Fort Chaffee is a GLOBAL IBA and an active military training facility of the Arkansas National Guard. Fort Chaffee contains extensive amounts of shrub-scrub, prairie and oak savanna habitat. It is the largest landscape-size conservation area in the Arkansas River Valley and may support the largest shrub-scrub habitat in the state. An Arkansas Game & Fish Commission office located on the base regulates hunting and fishing. Prescribed fire is used primarily to maintain and improve military training areas, but has the added benefit of enhancing wildlife habitat. This site likely supports the largest population of Bell's Vireo in Arkansas as well as several other important shrub, grassland, and oak savanna bird species.
Site regularly supports significant densities of one or more of the bird species considered by Audubon as vulnerable in Arkansas: Likely supports the largest population of Bell's Vireo in the state along with several other important breeding populations such as Painted Bunting, Prairie Warbler, Northern Bobwhite, Red-headed Woodpecker, Bachman's Sparrow, and Grasshopper Sparrow and a regularly occurring population of wintering Smith's Longspur. This site includes one or more outstanding examples of the following special bird habitats: shrub-scrub, prairie, and oak savanna. There are smaller amounts of other habitat such as bottomland hardwood forest and glades. The site supports long-term avian research efforts. Virginia Tech has a contract with the military for avian surveys for all seasons of 2003. Similar, though less intensive, surveys have been conducted periodically over the years. This site is important for Arkansas birds because it supports significant populations of birds that utilize shrub-scrub, prairie, and oak savanna habitat. Open habitats such as these have in general been assigned low priority over the past few decades when it comes to conservation efforts (Askins, Robert. 2001. Sustaining biological diversity in early successional communities: the challenge of managing unpopular habitats. Wildlife Society Bulletin, 29:407-412). The site is frequently burned for military training purposes, which fortuitously maintains the open habitat that this suite of bird species requires. Shrub nesters such as Bell's Vireo and Painted Bunting are very common at Fort Chaffee, likely more common than any other site in Arkansas. The oak savanna also supports healthy populations of Bachman's Sparrow and Red-headed Woodpecker. Northern Bobwhite, which have declined dramatically since the 1960s, occur in large numbers in all of the open habitat types. Smith's Longspur winter with regularity at the Arrowhead Landing Strip. Fire, primarily wildfires ignited from military maneuvers, is too frequent for buildup of thatch, which may explain the absence of nesting Henslow's Sparrows. However, there may be some potential to work with the army to reduce the frequency of fire in some of the prairie habitat (e.g., Massard prairie) to create suitable habitat for breeding Henslow's Sparrow. this potential is far from trivial given the large number of Henslow's Sparrows that breed relatively nearby in northeast Oklahoma. Fort Chaffee is the largest landscape-size conservation area in the Arkansas River Valley and may support the largest shrub-scrub habitat in the state. This large landscape-level area likely has lower levels of problems such as nest parasitism and depredation that are often associated with habitat fragmentation relevant to other similar, but smaller open habitats in Arkansas. It is imperative that management activities such as prescribed fire continue to be used at this site so that these important open habitats are not lost to forest succession.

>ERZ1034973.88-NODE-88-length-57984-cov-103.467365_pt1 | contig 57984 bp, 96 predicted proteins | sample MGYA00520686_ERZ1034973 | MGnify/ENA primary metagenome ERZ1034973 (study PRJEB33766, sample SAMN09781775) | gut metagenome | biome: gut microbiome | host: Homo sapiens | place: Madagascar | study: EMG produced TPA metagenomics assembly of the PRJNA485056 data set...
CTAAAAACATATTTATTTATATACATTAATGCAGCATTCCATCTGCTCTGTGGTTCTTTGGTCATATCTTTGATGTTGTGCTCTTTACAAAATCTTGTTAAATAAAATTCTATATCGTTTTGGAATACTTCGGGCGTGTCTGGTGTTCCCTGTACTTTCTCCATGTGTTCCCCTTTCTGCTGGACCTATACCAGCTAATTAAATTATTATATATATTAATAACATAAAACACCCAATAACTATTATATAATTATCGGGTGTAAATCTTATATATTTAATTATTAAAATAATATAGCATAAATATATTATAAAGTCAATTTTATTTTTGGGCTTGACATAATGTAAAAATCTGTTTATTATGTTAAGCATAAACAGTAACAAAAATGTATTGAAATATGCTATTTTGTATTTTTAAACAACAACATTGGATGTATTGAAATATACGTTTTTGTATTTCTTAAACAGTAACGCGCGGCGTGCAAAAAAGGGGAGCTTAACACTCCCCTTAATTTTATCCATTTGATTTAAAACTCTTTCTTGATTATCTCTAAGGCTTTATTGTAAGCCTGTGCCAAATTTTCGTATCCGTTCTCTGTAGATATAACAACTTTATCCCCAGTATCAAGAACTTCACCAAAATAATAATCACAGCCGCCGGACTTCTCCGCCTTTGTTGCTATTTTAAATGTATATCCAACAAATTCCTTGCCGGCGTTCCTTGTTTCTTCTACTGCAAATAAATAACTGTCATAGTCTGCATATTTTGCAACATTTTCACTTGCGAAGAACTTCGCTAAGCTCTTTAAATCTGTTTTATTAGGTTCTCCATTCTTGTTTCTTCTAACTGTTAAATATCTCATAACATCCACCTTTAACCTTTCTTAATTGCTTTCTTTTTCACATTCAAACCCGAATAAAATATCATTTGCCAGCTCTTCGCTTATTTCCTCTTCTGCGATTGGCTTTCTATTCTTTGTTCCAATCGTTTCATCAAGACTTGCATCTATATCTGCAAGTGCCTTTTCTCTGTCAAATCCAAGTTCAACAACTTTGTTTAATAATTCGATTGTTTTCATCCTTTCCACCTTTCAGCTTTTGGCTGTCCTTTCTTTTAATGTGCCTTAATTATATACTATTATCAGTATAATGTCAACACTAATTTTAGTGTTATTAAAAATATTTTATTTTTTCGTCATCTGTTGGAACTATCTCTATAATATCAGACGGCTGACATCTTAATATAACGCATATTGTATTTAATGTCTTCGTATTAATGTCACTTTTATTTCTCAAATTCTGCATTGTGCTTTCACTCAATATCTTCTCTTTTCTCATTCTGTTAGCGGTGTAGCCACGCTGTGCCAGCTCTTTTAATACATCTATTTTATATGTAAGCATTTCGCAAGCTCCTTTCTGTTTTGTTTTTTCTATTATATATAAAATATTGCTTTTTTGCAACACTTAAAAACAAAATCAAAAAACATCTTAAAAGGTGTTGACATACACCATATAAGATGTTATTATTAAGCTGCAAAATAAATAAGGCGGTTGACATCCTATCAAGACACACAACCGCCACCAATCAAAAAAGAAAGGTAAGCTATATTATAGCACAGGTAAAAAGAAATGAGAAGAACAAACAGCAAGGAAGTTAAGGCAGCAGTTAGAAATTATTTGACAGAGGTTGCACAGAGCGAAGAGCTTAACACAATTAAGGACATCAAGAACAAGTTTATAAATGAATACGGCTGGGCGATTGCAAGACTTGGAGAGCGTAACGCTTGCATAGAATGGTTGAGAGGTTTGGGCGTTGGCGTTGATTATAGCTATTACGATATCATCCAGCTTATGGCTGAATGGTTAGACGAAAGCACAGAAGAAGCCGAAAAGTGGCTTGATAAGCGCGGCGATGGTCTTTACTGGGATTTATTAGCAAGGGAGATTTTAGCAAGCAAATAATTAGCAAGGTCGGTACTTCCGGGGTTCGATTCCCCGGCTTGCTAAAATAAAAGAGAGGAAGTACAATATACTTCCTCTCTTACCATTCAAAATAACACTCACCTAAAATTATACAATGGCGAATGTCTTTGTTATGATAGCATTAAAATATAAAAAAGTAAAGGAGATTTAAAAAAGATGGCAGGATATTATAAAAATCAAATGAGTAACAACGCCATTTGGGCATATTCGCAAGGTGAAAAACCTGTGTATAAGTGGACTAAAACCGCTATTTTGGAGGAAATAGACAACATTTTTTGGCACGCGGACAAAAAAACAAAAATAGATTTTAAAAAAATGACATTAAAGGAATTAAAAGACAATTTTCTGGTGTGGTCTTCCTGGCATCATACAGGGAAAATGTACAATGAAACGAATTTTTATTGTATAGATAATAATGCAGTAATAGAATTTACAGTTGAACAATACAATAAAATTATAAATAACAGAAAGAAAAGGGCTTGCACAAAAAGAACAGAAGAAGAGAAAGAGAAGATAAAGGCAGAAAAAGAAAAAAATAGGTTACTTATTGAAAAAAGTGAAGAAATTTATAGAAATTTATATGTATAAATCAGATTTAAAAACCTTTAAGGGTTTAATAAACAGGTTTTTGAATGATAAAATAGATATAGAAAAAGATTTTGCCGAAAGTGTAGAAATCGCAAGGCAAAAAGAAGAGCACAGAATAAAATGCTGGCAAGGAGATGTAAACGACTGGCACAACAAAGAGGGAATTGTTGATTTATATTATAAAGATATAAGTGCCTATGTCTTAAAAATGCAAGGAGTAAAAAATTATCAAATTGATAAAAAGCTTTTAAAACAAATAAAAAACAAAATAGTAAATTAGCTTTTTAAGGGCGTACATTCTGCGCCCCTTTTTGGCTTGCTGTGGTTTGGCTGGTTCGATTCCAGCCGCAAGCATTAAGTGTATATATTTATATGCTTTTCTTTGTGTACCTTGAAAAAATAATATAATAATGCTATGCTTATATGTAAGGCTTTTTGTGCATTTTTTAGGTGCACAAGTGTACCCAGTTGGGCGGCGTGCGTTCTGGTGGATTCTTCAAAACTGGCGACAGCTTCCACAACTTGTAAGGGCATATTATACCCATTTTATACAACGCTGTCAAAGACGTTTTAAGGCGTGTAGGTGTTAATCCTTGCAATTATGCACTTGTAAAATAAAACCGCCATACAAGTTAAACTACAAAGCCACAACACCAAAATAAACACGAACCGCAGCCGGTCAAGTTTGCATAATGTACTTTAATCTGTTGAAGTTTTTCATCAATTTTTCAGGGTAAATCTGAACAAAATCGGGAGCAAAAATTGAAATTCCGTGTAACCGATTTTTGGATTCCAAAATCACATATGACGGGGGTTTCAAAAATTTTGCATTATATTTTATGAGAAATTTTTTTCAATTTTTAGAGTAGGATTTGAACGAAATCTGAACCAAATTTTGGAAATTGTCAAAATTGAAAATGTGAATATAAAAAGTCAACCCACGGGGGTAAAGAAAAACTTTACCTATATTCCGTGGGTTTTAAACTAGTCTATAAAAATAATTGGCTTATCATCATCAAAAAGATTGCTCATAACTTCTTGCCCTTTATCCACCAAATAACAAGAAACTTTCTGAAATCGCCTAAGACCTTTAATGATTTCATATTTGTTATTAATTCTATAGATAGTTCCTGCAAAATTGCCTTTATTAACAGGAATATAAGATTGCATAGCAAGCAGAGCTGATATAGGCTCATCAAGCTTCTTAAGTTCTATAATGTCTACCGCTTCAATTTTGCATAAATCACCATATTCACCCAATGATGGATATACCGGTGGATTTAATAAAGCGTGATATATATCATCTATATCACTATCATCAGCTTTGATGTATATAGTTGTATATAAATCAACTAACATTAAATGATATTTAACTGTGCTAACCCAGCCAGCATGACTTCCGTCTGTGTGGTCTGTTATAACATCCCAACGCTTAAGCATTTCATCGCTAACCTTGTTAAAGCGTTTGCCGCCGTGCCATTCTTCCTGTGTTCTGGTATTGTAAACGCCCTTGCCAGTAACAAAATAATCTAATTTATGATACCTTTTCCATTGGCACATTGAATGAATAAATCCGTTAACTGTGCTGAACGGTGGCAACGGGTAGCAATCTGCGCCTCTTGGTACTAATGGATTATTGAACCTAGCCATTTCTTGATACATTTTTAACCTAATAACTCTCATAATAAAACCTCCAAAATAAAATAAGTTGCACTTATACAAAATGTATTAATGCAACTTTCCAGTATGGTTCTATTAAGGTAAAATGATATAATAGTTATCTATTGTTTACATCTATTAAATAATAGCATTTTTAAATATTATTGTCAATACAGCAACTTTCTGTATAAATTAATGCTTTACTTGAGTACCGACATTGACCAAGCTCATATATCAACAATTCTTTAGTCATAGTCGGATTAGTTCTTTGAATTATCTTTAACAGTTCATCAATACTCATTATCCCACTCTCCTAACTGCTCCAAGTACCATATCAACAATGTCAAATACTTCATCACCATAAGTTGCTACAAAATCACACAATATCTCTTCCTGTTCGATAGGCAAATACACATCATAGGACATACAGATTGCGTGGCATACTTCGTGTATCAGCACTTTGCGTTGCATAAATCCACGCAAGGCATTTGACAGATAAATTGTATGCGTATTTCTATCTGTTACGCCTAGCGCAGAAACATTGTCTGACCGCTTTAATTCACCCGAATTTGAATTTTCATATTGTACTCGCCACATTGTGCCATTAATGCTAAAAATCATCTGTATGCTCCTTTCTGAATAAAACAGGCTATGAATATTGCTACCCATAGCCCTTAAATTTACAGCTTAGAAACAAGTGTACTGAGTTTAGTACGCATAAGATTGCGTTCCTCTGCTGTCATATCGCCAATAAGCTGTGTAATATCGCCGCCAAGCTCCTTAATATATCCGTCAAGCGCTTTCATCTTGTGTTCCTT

The primary conservation issue at Fort Chaffee is the frequency and intensity of fire. In some areas fire frequency or intensity is higher than it was historically; in other areas the reverse is true. A fire plan that more closely resembles what occurred historically is needed. In addition, there are food plots created by the Arkansas Game and Fish Commission in the middle of intact, quality prairies. The Nature Conservancy has suggested to the Natural Resources division that food plots be restricted to disturbed areas such as right of ways.
Fort Chaffee Maneuver Training Center is owned by the Department of the Army and leased to the Arkansas Army National Guard.